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Is the Fatah-Hamas deal a 'disaster'?
The rival Palestinian groups make their reconciliation official, but what's seen as progress could be a dangerous step backwards
The accord between leaders of Palestinian rivals Hamas (left) and Fatah (right) calls for a joint caretaker government until elections can be held next year.
The accord between leaders of Palestinian rivals Hamas (left) and Fatah (right) calls for a joint caretaker government until elections can be held next year.
Wissam Nassar /Corbis
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n Wednesday, rival Palestinian factions Fatah and Hamas officially ended a four-year rift by signing a landmark reconciliation agreement. Palestinian President Mahmoud Abbas said the accord ends "four black years" that hurt Palestinian interests, and promised to visit the Hamas-held Gaza Strip soon. Under the deal, the rival groups — Fatah, backed by the West, and Hamas, widely dismissed as a terrorist organization — will form a joint government to rule until elections can be held next year. Israel, which has denounced any government that includes Hamas, has at least been able to talk to Fatah in the past. Are those days gone?

This accord is a "disaster": The gaping differences between Fatah and Hamas cannot be reconciled, says Michael Weiss at The Telegraph. Fatah leaders, for instance, called Osama bin Laden's death the end of a "very dark era," while Hamas condemned the U.S. for killing "an Arab holy warrior." Abbas wants to unite his people, but "how can the noble cause of Palestinian nationalism be squared with supporting an anti-Semitic terrorist organization which views al Qaeda as People Like Us?" This untenable pact is a "disaster."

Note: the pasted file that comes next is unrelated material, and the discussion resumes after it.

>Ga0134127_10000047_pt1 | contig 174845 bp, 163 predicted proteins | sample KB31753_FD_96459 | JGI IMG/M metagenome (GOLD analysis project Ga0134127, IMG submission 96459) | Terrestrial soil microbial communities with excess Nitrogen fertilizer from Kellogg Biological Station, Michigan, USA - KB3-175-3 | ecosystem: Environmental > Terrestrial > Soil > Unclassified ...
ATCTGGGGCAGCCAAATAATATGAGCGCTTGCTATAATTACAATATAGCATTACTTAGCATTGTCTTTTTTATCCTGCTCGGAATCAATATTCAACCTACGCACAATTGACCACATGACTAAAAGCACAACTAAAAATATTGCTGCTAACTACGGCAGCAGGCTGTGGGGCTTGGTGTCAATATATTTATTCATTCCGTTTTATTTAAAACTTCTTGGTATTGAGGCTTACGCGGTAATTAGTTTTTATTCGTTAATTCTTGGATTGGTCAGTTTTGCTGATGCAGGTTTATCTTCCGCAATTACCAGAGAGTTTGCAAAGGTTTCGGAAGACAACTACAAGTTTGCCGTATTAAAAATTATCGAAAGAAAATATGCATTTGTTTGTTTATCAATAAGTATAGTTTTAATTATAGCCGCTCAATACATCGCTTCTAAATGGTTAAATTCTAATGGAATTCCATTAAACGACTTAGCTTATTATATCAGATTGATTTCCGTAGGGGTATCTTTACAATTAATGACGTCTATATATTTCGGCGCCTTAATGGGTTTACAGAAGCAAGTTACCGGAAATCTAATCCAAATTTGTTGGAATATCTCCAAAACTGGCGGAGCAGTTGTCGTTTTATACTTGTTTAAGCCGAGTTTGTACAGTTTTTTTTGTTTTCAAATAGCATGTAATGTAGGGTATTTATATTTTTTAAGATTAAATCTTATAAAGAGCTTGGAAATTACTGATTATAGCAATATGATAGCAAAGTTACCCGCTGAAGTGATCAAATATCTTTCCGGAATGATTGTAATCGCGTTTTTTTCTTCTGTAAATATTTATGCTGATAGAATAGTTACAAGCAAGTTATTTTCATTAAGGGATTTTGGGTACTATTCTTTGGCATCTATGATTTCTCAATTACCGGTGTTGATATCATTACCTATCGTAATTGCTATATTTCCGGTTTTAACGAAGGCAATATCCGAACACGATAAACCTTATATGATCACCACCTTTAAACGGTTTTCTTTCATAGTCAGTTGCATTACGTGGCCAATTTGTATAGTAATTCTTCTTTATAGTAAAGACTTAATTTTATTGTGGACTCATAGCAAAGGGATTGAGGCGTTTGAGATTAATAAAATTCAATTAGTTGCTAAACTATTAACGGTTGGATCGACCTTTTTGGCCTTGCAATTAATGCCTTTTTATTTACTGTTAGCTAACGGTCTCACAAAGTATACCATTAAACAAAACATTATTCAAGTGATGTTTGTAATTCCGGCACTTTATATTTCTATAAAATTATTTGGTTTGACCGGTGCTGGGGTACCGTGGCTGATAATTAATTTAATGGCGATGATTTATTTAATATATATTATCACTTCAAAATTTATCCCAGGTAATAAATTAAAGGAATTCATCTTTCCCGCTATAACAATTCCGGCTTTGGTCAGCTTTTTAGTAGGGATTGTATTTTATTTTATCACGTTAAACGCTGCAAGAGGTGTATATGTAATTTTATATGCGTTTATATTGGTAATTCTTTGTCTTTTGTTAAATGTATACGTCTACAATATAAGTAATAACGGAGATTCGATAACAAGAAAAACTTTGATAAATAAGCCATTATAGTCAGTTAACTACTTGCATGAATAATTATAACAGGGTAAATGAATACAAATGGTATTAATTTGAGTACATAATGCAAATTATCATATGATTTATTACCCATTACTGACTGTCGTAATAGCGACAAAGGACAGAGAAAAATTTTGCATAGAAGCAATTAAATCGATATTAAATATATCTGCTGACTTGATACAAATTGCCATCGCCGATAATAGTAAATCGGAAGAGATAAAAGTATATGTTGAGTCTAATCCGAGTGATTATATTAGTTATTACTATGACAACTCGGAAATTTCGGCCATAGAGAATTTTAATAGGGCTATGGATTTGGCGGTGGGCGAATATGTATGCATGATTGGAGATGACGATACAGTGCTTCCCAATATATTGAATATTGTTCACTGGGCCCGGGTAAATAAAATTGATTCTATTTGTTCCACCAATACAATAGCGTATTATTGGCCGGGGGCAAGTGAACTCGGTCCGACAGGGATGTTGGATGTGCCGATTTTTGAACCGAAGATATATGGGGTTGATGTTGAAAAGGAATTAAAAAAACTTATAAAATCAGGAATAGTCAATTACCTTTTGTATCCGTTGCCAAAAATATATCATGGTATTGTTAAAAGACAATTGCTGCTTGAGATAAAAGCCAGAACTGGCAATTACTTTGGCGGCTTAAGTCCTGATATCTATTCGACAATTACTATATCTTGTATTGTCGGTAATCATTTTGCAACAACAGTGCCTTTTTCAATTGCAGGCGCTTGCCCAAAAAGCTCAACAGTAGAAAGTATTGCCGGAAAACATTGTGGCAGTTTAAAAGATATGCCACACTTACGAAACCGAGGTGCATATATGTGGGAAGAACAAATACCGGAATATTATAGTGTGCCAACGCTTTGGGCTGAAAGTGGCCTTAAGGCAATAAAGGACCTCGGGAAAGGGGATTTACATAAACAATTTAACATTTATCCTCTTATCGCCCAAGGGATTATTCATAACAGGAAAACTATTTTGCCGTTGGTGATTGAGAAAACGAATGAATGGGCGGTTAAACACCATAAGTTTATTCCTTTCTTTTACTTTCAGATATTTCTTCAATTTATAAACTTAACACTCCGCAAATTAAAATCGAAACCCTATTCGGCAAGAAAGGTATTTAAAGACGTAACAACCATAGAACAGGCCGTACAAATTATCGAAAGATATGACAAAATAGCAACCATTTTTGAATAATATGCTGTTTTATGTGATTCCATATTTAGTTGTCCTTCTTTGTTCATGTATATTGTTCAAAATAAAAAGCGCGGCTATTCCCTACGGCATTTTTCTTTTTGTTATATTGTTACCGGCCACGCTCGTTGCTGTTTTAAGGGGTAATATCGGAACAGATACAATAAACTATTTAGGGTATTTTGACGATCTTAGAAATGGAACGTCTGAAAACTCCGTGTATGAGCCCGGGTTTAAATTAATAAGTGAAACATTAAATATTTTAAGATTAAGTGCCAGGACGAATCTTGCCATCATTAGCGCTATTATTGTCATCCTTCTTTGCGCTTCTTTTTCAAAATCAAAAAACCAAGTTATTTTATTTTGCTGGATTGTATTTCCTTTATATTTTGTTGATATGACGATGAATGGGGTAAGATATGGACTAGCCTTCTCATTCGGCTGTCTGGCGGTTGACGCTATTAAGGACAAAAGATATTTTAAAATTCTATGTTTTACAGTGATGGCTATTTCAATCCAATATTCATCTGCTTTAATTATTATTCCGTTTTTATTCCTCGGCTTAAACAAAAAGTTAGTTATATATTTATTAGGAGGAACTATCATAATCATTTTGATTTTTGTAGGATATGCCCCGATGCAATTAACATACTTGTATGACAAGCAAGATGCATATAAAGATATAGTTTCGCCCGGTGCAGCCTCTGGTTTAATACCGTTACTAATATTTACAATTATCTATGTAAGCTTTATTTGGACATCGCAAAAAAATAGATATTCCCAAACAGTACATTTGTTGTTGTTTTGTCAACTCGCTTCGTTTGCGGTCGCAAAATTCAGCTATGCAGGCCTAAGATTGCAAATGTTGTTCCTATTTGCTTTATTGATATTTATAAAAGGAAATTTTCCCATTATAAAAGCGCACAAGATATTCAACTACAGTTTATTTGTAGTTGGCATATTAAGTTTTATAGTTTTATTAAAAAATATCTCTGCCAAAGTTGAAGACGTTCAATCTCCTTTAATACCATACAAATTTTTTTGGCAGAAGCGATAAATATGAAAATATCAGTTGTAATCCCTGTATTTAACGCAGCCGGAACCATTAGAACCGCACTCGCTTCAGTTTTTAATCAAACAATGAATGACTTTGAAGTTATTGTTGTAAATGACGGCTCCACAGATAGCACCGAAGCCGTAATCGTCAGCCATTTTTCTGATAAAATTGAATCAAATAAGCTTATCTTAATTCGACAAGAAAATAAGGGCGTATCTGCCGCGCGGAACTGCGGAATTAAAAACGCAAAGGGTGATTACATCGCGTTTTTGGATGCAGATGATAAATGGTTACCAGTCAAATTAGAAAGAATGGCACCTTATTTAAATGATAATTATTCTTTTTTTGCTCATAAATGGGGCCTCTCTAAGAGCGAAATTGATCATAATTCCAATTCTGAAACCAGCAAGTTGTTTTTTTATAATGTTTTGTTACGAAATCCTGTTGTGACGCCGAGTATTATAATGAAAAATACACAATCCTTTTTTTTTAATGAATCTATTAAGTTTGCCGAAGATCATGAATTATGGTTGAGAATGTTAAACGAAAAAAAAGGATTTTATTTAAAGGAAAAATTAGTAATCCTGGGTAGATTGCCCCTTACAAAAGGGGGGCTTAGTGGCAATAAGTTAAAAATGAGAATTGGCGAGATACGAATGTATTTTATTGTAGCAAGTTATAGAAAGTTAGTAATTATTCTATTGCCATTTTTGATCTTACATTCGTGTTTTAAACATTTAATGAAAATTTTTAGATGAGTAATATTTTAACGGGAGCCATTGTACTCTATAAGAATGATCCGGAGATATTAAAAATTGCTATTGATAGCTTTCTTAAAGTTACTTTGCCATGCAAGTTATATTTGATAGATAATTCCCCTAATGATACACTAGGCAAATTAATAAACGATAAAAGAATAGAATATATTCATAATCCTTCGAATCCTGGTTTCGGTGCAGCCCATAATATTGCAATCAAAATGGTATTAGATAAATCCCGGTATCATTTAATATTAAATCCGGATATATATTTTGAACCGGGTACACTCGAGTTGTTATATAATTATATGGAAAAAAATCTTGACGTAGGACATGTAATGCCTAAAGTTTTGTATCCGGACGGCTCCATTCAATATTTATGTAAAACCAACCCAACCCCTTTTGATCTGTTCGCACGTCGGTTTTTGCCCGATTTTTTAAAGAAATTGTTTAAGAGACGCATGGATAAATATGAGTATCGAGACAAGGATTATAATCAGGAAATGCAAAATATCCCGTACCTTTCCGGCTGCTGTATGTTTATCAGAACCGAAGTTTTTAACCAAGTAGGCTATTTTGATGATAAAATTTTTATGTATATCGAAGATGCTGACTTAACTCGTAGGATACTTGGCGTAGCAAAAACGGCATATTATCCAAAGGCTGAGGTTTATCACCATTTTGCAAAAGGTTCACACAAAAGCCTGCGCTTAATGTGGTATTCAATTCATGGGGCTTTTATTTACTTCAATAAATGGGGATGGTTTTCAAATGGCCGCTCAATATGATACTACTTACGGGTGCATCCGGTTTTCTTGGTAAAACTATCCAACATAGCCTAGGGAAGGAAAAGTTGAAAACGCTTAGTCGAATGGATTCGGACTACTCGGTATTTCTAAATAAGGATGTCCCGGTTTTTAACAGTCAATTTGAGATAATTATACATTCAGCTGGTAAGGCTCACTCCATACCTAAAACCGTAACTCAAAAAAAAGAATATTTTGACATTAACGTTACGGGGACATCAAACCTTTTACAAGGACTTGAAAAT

"The Fatah-Hamas agreement is a disaster waiting to happen"

It may be a necessary step toward peace: "This is a decisive moment," says former President Jimmy Carter in The Washington Post. If the U.S. and other nations get behind the interim government, they will be helping Abbas' effort to "make a secure peace with Israel" on behalf of all Palestinians. But if the world undermines the reconciliation effort, "the situation in the occupied Palestinian territory may deteriorate with a new round of violence against Israel."
"Support the Palestinian unity government"

The deal could still fall apart on its own: Don't overlook the "violence both organizations have used against each other, especially Hamas toward Fatah," say Avi Issacharoff and Amos Harel in Israel's Haaretz. They will fight over who leads the interim government, and the whole thing could fall apart if, as expected, Hamas refuses to recognize Israel for the first time.
"Hamas and Fatah may have reunited, but their work is just beginning"

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